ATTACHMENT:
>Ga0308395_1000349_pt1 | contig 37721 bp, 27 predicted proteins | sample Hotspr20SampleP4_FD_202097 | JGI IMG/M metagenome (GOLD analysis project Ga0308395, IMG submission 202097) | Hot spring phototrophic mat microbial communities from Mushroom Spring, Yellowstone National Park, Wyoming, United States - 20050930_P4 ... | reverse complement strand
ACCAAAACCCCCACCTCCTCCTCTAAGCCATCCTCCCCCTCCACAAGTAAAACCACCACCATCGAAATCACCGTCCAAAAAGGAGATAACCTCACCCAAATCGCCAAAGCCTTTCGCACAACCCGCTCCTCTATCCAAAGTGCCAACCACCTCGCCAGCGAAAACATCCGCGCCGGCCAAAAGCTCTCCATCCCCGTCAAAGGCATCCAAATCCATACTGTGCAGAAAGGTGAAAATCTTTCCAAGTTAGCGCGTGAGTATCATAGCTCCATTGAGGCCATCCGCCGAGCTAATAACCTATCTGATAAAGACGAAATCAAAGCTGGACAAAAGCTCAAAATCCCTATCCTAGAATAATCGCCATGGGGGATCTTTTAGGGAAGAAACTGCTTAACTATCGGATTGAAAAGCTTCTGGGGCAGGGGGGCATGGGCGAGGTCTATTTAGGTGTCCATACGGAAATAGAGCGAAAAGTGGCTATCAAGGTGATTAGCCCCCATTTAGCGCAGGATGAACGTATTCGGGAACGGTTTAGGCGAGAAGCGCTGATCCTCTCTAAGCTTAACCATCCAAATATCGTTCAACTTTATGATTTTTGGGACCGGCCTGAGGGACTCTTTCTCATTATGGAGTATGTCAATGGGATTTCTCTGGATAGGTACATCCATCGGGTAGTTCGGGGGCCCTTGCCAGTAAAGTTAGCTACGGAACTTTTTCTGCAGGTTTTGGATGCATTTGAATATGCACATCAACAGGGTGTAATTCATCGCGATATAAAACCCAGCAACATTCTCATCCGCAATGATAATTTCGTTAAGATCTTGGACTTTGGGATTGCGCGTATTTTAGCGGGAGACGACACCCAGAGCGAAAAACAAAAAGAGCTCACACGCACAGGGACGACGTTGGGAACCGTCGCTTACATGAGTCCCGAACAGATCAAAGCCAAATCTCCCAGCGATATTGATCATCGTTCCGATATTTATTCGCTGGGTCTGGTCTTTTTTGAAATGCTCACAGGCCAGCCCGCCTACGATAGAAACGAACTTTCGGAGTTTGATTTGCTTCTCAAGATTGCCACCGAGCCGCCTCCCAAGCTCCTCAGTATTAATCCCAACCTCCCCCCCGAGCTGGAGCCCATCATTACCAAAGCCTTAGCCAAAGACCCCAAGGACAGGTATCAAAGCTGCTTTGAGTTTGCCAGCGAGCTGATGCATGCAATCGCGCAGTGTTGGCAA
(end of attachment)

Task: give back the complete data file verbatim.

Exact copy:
>Ga0308395_1000349_pt1 | contig 37721 bp, 27 predicted proteins | sample Hotspr20SampleP4_FD_202097 | JGI IMG/M metagenome (GOLD analysis project Ga0308395, IMG submission 202097) | Hot spring phototrophic mat microbial communities from Mushroom Spring, Yellowstone National Park, Wyoming, United States - 20050930_P4 ... | reverse complement strand
ACCAAAACCCCCACCTCCTCCTCTAAGCCATCCTCCCCCTCCACAAGTAAAACCACCACCATCGAAATCACCGTCCAAAAAGGAGATAACCTCACCCAAATCGCCAAAGCCTTTCGCACAACCCGCTCCTCTATCCAAAGTGCCAACCACCTCGCCAGCGAAAACATCCGCGCCGGCCAAAAGCTCTCCATCCCCGTCAAAGGCATCCAAATCCATACTGTGCAGAAAGGTGAAAATCTTTCCAAGTTAGCGCGTGAGTATCATAGCTCCATTGAGGCCATCCGCCGAGCTAATAACCTATCTGATAAAGACGAAATCAAAGCTGGACAAAAGCTCAAAATCCCTATCCTAGAATAATCGCCATGGGGGATCTTTTAGGGAAGAAACTGCTTAACTATCGGATTGAAAAGCTTCTGGGGCAGGGGGGCATGGGCGAGGTCTATTTAGGTGTCCATACGGAAATAGAGCGAAAAGTGGCTATCAAGGTGATTAGCCCCCATTTAGCGCAGGATGAACGTATTCGGGAACGGTTTAGGCGAGAAGCGCTGATCCTCTCTAAGCTTAACCATCCAAATATCGTTCAACTTTATGATTTTTGGGACCGGCCTGAGGGACTCTTTCTCATTATGGAGTATGTCAATGGGATTTCTCTGGATAGGTACATCCATCGGGTAGTTCGGGGGCCCTTGCCAGTAAAGTTAGCTACGGAACTTTTTCTGCAGGTTTTGGATGCATTTGAATATGCACATCAACAGGGTGTAATTCATCGCGATATAAAACCCAGCAACATTCTCATCCGCAATGATAATTTCGTTAAGATCTTGGACTTTGGGATTGCGCGTATTTTAGCGGGAGACGACACCCAGAGCGAAAAACAAAAAGAGCTCACACGCACAGGGACGACGTTGGGAACCGTCGCTTACATGAGTCCCGAACAGATCAAAGCCAAATCTCCCAGCGATATTGATCATCGTTCCGATATTTATTCGCTGGGTCTGGTCTTTTTTGAAATGCTCACAGGCCAGCCCGCCTACGATAGAAACGAACTTTCGGAGTTTGATTTGCTTCTCAAGATTGCCACCGAGCCGCCTCCCAAGCTCCTCAGTATTAATCCCAACCTCCCCCCCGAGCTGGAGCCCATCATTACCAAAGCCTTAGCCAAAGACCCCAAGGACAGGTATCAAAGCTGCTTTGAGTTTGCCAGCGAGCTGATGCATGCAATCGCGCAGTGTTGGCAA